Overview of the Fisheries & Aquaculture Sector of India
India is the world's second-largest aquaculture nation and the third-largest fish producer after China. The Indian Blue Revolution has led to a major improvement the fishing and aquaculture industries. The industries are regarded as sunrise sectors and are anticipated to have a big impact on the Indian economy.
Indian fisheries have recently seen a paradigm shift from inland to marine-dominated fisheries, with the latter becoming a major contributor to fish output, from 36% in the middle of the 1980s to 70% in the recent past. The transition from capture-to culture-based fishing in inland fisheries has opened the way for a stable blue economy. At the primary level, the sector supports the livelihoods of roughly 16 million fishers, fish farmers, and thousands of people along the value chain.
While inland fisheries and aquaculture have increased in absolute terms, their potential has not been fully realised. The 191,024 km of rivers and canals, 1.2 million ha of floodplain lakes, 2.36 million ha of ponds and tanks, 3.54 million ha of reservoirs, and 1.24 million ha of brackish water resources—vast, underutilised resources—offer excellent opportunities for increased production, creation of livelihoods, and emergence of economic prosperity.
Current state of the Fisheries & Aquaculture Sector of India
More than 10% of the world's fish and shellfish species are found in India's rich and diverse fisheries, including deep seas, lakes, ponds and rivers. The country's extensive coastline, exclusive economic zone (EEZ) and sizable continental shelf region are home to marine fisheries resources. The resources for inland fisheries include rivers, canals, floodplain lakes, ponds, tanks, brackish water and regions that influence salty or alkaline conditions. Aquaculture in brackish or saline water has flourished in India. Farmed shrimp production increased from 20 MT in 1970 to 7.47 lakh MT in 2020, adding significantly to the export revenues of fisheries, which has seen tremendous expansion over few decades.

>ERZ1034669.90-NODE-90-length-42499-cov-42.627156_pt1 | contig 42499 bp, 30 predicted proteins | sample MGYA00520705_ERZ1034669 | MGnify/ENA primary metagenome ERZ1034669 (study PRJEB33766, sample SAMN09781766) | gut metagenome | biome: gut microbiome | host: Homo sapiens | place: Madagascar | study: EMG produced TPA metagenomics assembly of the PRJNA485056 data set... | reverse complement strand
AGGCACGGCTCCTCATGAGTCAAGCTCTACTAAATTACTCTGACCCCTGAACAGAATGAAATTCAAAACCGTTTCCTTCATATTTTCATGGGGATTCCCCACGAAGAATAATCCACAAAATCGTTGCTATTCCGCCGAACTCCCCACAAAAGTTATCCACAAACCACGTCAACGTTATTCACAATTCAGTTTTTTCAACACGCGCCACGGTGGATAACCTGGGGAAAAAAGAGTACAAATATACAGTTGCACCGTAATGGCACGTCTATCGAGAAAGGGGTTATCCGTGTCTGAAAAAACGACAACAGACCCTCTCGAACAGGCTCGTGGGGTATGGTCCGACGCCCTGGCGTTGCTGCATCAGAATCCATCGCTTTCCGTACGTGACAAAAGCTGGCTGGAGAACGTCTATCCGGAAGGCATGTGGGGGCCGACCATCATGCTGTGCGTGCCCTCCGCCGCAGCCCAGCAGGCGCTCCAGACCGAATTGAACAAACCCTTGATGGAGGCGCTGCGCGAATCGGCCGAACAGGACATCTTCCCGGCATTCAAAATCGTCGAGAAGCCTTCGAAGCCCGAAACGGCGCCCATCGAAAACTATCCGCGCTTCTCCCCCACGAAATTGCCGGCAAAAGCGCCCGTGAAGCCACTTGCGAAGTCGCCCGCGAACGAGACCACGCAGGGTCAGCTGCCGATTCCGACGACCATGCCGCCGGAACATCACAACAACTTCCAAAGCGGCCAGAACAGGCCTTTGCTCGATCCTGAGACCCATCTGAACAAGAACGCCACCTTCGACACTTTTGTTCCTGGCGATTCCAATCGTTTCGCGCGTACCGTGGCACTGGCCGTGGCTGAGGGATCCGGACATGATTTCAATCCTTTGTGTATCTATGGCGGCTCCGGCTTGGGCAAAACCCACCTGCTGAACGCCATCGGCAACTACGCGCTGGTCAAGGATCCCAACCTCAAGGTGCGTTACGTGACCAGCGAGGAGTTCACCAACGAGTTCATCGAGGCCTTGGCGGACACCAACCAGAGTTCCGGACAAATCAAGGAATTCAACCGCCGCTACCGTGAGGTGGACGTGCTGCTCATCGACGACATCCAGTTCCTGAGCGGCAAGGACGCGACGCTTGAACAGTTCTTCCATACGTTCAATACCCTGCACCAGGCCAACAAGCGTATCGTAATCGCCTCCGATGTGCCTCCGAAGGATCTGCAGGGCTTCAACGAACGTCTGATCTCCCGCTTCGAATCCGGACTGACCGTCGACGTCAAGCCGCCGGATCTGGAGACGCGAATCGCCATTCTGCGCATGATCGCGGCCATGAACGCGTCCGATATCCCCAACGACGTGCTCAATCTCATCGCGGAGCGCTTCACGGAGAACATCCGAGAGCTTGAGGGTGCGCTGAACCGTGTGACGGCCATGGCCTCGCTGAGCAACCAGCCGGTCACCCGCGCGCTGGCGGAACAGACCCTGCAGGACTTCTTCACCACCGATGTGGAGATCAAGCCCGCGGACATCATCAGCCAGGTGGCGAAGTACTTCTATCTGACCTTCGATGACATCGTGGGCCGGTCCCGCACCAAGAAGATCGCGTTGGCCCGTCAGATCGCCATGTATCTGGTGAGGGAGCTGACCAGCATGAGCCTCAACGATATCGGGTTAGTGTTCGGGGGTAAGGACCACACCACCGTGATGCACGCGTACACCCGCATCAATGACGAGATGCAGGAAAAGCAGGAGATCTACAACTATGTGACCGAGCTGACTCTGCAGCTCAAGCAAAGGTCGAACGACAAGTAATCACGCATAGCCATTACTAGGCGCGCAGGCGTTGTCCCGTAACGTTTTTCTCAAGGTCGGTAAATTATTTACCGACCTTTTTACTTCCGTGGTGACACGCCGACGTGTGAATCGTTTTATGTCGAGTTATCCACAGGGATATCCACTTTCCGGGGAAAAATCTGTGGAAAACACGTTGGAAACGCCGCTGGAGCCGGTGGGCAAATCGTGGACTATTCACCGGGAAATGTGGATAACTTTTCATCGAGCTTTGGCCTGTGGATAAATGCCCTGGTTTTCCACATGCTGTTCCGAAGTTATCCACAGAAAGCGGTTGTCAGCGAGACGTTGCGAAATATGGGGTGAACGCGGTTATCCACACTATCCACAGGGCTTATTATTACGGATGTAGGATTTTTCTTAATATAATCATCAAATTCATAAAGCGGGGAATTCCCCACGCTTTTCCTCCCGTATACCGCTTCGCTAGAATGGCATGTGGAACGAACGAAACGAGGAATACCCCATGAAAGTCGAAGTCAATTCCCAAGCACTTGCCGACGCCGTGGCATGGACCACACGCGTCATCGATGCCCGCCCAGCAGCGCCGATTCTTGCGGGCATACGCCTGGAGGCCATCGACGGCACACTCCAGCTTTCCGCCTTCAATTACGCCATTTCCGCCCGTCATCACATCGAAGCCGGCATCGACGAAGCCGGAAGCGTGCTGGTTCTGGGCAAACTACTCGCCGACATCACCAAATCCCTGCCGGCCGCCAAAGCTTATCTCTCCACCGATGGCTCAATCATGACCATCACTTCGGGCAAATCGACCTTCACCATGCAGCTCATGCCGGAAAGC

Presently, India produces 7.96% of the world's fish. The estimated total fish output for FY 2020–21 is 14.73 million metric tonnes (MMT), with contributions from the inland and marine sectors at 11.25 MMT and 3.48 MMT, respectively. With India being one of the top seafood exporters worldwide, the fishing industry is crucial to its economy and has historically been a significant source of foreign exchange earnings.
Despite the market uncertainties brought by the covid-19 pandemic, exports of marine products were valued at Rs. 43,717.26 crore (US$ 5.37 billion) during FY 2020–21. The US is the largest importers of Indian seafood accounting for 41.15% imports worth US$ 24.05 billion in FY 2020–21.
Inland fisheries have experienced a transition from capture to aquaculture over the past 25 years. With a 34% share in inland fisheries in the middle of 1980, freshwater aquaculture has expanded to roughly 76% in recent years.
Source: Ministry of Fisheries, Animal Husbandry, and Dairying